Providing Static IPs for Non-Trivial Architectures

12. December 2016 2016 0

Author: Oli Wood
Editors: Seth Thomas, Scott Francis

An interesting problem landed on my desk a month ago that seemed trivial to begin with, but once we started digging into the problem it turned out to be more complex than we thought.  A small set of our clients needed to restrict outgoing traffic from their network to a whitelist of IP addresses.  This meant providing a finite set of IPs which we could use to provide a route into our data collection funnel.

Traditionally this has not been too difficult, but once you take into account the ephemeral nature of cloud infrastructures and the business requirements for high availability and horizontal scaling (within reason) it gets more complex.

We also needed to take into account that our backend system (api.example.com) is deployed in a blue/green manner (with traffic being switched by DNS), and that we didn’t want to incur any additional management overhead with the new system.  For more on Blue/Green see http://martinfowler.com/bliki/BlueGreenDeployment.html.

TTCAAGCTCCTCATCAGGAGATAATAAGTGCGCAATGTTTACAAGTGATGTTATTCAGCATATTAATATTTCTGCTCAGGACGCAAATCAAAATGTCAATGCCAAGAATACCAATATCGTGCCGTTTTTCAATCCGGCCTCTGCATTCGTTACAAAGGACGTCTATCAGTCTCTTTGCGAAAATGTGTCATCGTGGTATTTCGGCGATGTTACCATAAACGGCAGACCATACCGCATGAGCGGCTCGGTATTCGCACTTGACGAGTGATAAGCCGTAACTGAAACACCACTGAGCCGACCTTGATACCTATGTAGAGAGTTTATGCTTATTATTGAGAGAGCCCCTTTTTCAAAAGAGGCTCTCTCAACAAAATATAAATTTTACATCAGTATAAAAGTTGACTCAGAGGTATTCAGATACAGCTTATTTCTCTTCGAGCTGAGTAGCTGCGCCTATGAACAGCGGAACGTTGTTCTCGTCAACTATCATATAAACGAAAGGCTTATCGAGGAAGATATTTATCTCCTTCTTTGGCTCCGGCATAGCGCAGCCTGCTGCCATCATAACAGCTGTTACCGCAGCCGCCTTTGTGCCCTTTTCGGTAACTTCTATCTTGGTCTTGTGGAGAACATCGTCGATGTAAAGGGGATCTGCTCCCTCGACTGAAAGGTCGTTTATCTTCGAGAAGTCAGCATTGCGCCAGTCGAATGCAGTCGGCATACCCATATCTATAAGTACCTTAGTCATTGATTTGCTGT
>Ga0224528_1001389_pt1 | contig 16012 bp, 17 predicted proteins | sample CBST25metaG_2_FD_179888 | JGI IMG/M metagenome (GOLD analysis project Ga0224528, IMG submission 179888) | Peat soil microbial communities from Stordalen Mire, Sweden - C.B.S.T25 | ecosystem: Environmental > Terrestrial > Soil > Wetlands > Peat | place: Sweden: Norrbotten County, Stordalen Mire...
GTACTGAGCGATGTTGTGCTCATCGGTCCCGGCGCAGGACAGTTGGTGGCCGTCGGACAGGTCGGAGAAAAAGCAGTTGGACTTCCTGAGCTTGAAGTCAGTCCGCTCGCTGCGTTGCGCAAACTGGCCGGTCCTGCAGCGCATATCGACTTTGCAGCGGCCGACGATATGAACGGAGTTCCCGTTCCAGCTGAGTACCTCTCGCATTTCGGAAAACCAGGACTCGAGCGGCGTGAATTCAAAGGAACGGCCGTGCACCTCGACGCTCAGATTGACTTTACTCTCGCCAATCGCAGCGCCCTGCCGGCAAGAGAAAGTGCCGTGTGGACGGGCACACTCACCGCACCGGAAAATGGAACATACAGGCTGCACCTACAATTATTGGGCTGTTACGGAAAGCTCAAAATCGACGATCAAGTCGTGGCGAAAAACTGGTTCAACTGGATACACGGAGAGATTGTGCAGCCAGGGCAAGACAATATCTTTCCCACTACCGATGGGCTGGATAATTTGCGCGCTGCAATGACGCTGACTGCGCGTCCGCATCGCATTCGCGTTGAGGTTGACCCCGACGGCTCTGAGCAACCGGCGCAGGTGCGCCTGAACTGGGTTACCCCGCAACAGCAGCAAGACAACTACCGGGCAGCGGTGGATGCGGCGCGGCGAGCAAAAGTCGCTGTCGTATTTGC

Where we ended up looks complex but is actually several small systems glued together.  Let’s describe the final setup and then dig into each section.

The Destination

A simplified version of the final solution.
A simplified version of the final solution.

 

The View from the Outside World

Our clients can address our system by two routes:

  • api.example.com – our previous public endpoint.  This is routed by Route 53 to either api-blue.example.com or api-green.example.com
  • static.example.com – our new address which will always resolve to a finite set of IP addresses (we chose 4).  This will eventually route through to the same blue or green backend.

The previous infrastructure